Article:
Sir James the Rose (A Scottish Folk Tale)
by: Wheeler, Les
A lang time ago a verra brave knight bade in the parish o Crimmond an he wis caad Sir James the Rose. Fit a fine handsome chiel he wis; weel kent for his bravery in battle as he’d shown in mony a fecht wi the English. He wis a big broad-shoodert chiel fa aabody likit an lookit up till – aabody, that is, except the Thane o Buchan.
Noo, the Thane o Buchan hid a dother, Matilda, an Sir James thocht the verra warld o her. He thocht there wis naebody like her an he fair wintit tae mairry her. But the Thane o Buchan wid hae neen o’t an he wintit his dother tae mairry Sir John the Graham an, fit a faither wintit in yon days a faither usually got.
Ilka nicht Sir James an Matilda wid meet by an aul sauchen tree (ye micht ca it a willow) on the shores o the Loch o Strathbeg. A fine bonny placie far there’s aye puckles o birds tae keep ye company an there’s aye as mony birds the day. Weel, doon by the loch side Matilda an Sir James could meet an spik withoot being heard by nosie fowk for it’s a fine open bittie o country an kin get gey windy say fowk dinna affen veesit it.
Noo, Sir John the Graham hid a brither, Donald, fa wis a richt vraatch o a cratur an wis aye steerin up trouble for ither fowk. Een o his servants hid got wird o the trysts o the lovers at the Loch an wint an tellt Donald. Donald thocht he could cause mischief there sae he set aff tae spy on the pair an try tae discover fit they wir up till. Bit Donald wisna aa that clivver, for Sir James saa Donald in his hidey hole an challenged him tae a fecht. Sir James seen got the better o Donald, but woundit him sae badly that Donald nivver survived the fecht. Donald wis deid an Matilda kent there wid be trouble.
“James! James!” she cried, “Ye’ll need tae flee for yer life file ye’ve still time. Fan Sir John here’s aboot his brither bein killt he’ll be efter revenge an wi baith his men an my faither’s tae help him ye winna staun a chunce. Nae you nor yer men wid survive a fecht an they’ll kill ye aa.”
Sir James kent that fit the lassie said wis richt sae he said he wid meet her the next nicht at Mill o Haddo tae bid een anither fareweel. He tell her he wid mak for the Isle o Skye far his brither bade an he micht be able tae gaither eneuch men tae beat the combined forces o Sir John an the Thane o Buchan in a battle.
“That’s aa in the future. It’ll tak time tae raise an airmy,” said Matilda, “but ivnoo ye hiv tae get awa an bide in hidin for the hale country will hae bin raised an be waatchin oot for ye. Ye ken fit my faithers like an he’ll nae rest till yer deid!”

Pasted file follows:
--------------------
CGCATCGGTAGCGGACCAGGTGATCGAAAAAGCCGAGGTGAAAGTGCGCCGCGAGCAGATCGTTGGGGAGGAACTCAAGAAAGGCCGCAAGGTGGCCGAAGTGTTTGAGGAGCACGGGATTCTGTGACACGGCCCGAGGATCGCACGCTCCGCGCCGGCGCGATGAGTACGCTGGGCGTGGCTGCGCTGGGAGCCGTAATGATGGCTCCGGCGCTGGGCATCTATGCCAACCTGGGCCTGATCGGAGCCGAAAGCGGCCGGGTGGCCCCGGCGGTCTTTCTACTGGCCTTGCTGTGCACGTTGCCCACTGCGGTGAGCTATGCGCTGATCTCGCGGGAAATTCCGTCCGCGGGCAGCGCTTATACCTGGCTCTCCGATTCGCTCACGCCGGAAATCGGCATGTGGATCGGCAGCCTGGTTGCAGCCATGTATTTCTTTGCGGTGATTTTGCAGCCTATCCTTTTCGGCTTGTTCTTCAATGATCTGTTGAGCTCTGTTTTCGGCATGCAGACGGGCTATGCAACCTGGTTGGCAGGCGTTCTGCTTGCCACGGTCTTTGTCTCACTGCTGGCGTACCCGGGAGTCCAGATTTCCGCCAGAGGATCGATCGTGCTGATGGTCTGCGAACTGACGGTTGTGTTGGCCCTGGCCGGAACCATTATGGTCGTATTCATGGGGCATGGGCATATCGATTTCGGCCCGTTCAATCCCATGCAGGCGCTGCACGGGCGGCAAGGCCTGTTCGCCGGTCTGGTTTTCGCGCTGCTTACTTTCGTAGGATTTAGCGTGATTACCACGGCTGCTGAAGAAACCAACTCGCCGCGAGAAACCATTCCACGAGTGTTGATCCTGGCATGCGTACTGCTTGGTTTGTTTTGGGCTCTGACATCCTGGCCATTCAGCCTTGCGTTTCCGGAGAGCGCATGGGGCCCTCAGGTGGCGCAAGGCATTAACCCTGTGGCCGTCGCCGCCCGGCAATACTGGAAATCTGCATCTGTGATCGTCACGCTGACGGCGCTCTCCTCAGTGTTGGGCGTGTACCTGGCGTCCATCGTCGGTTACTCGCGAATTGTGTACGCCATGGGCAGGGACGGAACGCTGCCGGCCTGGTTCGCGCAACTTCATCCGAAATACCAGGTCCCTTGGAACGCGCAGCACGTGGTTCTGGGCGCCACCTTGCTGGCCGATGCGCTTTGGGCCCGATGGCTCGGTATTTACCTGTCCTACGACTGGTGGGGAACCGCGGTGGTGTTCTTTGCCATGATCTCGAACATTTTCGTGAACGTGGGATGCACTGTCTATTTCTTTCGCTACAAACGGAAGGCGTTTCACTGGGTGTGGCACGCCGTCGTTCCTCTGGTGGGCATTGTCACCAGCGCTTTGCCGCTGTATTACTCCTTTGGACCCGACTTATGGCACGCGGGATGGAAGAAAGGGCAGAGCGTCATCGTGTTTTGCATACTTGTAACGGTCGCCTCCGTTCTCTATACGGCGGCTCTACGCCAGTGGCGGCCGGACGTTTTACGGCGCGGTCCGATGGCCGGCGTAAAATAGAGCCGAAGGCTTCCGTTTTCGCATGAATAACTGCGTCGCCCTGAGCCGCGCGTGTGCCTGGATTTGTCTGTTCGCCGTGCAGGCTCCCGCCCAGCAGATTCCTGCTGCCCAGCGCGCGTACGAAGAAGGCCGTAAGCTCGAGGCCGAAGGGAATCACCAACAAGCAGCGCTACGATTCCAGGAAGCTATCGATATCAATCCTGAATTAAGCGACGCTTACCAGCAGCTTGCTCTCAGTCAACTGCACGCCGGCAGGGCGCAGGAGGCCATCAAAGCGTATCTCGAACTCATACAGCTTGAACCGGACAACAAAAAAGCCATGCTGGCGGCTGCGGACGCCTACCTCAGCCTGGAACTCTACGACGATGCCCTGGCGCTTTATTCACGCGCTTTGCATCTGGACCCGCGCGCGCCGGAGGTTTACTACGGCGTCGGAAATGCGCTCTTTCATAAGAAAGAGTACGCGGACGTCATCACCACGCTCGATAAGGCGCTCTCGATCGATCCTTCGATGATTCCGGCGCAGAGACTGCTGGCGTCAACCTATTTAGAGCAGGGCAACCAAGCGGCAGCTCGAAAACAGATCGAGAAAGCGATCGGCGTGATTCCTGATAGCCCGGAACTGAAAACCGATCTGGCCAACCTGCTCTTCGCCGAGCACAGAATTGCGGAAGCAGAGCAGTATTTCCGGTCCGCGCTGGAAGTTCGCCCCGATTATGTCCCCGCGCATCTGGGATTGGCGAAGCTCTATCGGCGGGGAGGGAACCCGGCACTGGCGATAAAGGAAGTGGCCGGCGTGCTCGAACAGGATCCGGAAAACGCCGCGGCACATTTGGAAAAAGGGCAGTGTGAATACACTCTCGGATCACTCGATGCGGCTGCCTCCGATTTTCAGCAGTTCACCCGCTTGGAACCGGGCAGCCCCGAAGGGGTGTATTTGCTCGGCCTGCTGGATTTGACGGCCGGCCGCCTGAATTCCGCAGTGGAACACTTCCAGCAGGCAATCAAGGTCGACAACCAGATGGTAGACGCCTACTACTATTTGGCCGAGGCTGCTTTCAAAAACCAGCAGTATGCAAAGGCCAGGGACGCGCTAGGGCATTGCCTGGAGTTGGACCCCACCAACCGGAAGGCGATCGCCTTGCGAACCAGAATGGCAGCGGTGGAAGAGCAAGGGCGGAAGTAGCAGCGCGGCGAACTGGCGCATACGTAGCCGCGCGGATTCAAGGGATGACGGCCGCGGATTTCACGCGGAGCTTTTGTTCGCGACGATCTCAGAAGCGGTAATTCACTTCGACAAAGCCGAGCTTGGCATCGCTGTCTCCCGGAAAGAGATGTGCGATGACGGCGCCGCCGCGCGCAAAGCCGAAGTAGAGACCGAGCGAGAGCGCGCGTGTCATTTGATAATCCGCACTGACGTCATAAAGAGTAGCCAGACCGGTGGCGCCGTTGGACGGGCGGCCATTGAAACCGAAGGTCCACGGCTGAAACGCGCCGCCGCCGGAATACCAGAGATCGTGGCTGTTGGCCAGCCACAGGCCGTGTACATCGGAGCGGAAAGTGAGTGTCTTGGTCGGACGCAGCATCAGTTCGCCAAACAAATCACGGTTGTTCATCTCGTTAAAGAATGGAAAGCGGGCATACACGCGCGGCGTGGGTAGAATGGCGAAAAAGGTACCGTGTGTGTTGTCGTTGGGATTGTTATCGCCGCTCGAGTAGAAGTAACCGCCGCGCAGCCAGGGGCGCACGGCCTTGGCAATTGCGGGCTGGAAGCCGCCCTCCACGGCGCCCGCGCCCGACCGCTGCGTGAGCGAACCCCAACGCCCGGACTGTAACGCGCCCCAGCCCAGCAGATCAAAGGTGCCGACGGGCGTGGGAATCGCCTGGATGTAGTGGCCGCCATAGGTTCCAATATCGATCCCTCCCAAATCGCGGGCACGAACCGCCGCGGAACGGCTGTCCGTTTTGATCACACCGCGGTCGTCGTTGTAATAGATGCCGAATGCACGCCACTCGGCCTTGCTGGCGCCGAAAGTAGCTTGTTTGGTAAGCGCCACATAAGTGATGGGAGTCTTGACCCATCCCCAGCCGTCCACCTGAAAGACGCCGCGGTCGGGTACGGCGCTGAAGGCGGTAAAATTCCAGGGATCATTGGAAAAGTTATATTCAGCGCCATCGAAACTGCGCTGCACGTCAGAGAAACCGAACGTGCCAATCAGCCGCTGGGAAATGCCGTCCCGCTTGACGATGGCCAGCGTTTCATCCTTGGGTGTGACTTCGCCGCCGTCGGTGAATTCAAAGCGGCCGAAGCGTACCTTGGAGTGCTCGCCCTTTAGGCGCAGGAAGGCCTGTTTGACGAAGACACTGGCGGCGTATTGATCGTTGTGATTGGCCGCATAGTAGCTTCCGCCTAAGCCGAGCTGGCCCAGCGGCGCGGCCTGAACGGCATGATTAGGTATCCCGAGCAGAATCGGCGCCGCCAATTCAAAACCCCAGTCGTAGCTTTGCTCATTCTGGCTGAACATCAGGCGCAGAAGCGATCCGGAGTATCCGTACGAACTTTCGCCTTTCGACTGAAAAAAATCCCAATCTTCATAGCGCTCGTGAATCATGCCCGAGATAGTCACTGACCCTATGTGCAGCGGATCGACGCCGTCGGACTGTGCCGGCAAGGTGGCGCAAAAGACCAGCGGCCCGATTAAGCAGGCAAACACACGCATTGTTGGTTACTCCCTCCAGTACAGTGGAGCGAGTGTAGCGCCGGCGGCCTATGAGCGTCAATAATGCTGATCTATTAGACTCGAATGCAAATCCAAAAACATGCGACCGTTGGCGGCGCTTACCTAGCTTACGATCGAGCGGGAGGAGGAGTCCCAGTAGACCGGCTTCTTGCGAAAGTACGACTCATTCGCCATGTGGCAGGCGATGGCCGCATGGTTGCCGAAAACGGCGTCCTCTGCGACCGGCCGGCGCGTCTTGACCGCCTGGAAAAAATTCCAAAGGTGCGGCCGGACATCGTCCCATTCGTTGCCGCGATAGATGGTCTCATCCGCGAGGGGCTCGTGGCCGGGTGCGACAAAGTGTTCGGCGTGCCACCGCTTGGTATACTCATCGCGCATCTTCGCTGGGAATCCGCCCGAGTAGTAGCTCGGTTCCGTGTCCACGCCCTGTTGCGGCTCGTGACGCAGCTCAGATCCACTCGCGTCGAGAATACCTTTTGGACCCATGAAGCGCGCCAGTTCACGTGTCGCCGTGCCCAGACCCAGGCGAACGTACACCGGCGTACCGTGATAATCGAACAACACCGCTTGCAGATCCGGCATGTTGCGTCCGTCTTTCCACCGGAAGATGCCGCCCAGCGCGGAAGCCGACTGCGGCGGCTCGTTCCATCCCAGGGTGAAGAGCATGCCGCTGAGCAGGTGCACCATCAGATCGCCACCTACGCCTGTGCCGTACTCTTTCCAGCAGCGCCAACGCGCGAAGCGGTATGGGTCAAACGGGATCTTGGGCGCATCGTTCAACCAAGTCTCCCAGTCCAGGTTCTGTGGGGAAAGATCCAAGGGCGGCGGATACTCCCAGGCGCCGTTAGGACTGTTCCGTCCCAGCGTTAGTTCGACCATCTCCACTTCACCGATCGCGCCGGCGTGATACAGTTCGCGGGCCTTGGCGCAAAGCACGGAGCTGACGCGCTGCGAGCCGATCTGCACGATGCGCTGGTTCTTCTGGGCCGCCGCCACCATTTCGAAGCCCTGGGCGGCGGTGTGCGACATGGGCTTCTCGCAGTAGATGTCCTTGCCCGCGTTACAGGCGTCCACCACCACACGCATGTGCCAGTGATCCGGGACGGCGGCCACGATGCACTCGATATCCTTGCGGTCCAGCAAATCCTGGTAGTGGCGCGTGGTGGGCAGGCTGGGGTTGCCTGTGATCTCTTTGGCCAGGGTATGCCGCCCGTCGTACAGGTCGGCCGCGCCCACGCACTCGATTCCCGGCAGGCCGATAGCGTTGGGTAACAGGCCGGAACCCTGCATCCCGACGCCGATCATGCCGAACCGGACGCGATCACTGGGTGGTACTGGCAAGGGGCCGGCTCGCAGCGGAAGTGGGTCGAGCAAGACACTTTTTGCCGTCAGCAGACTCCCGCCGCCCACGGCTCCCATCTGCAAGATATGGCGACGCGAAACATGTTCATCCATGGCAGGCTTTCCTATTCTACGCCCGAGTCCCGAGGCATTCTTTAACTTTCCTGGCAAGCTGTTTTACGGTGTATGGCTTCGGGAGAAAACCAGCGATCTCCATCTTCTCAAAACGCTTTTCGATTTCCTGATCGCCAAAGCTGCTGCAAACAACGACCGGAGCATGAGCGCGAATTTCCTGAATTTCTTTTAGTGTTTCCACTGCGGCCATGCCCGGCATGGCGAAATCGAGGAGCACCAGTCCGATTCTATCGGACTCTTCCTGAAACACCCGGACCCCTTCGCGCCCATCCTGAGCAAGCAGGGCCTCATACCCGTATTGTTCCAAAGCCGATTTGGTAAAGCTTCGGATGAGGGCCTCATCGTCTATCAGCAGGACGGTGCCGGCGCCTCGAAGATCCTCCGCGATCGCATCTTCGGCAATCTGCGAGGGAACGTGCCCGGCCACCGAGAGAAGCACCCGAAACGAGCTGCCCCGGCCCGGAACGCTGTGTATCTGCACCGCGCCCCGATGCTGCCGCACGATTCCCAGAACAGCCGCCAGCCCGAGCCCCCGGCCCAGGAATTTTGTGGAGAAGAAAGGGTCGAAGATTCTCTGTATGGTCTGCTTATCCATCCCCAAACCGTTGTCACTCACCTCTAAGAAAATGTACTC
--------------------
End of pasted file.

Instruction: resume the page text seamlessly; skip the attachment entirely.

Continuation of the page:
“Ye’re fairly richt there,” said Sir James, “but I’ll ca canny an nae tak ony chunces. I’ll need tae get wird tae my brither that I’m on my wye.”
The lassie wis quick wi an answer, “I’ll send a messenger tae yer brither tellin him fit’s happened an tellin him that ye’ll be seekin help. I’ll dae it richt noo.”
This wis agreed on an a messenger wis caad forth an tellt far tae gyang an fit tae tell Sir James’ brither. Sir James wid bide in the Mill o Haddo for twa three days tae let things calm doon a bittie syne he wid set aff. That wis the plan.
But the messenger hidna gotten verra far fan he wis catched by some o Sir John the Graham’s men. They threatened tae kill him if he didna tell them far he came fae an far he wis gyan. It wisna lang afore they got the story oot o the peer messenger an Sir John an his men surrounded the Mill o Haddo. Fower o Sir John’s men discovert Sir James’ hidin place an a muckle fecht wis the result. But Sir James wis a gran haun at the sword an feenisht aff the four o Sir John’s sodjers, but, as the last o the fower men wis faain deid, Sir John the Graham crept up ahin Sir James an stabbit him in the side. It wis a coordly action an as Sir John wis pullin his sword fae his side, Sir James swung roon an, wi the last o his strength, shoved his sword richt throwe Sir John’s body an they baith fell doon deid thegither.
Matilda wis broken hertit an couldna be consoled. Fan they wir layin Sir James the Rose tae rest she grabbit his sword an threw hersel upon the blade sae she could lie in death wi the man she loved.
At a placie caad Battle Fauld , near haun the Mill o Haddo, ye can still see the grave o Sir John the Rose anither victim o Scotland’s troubled times.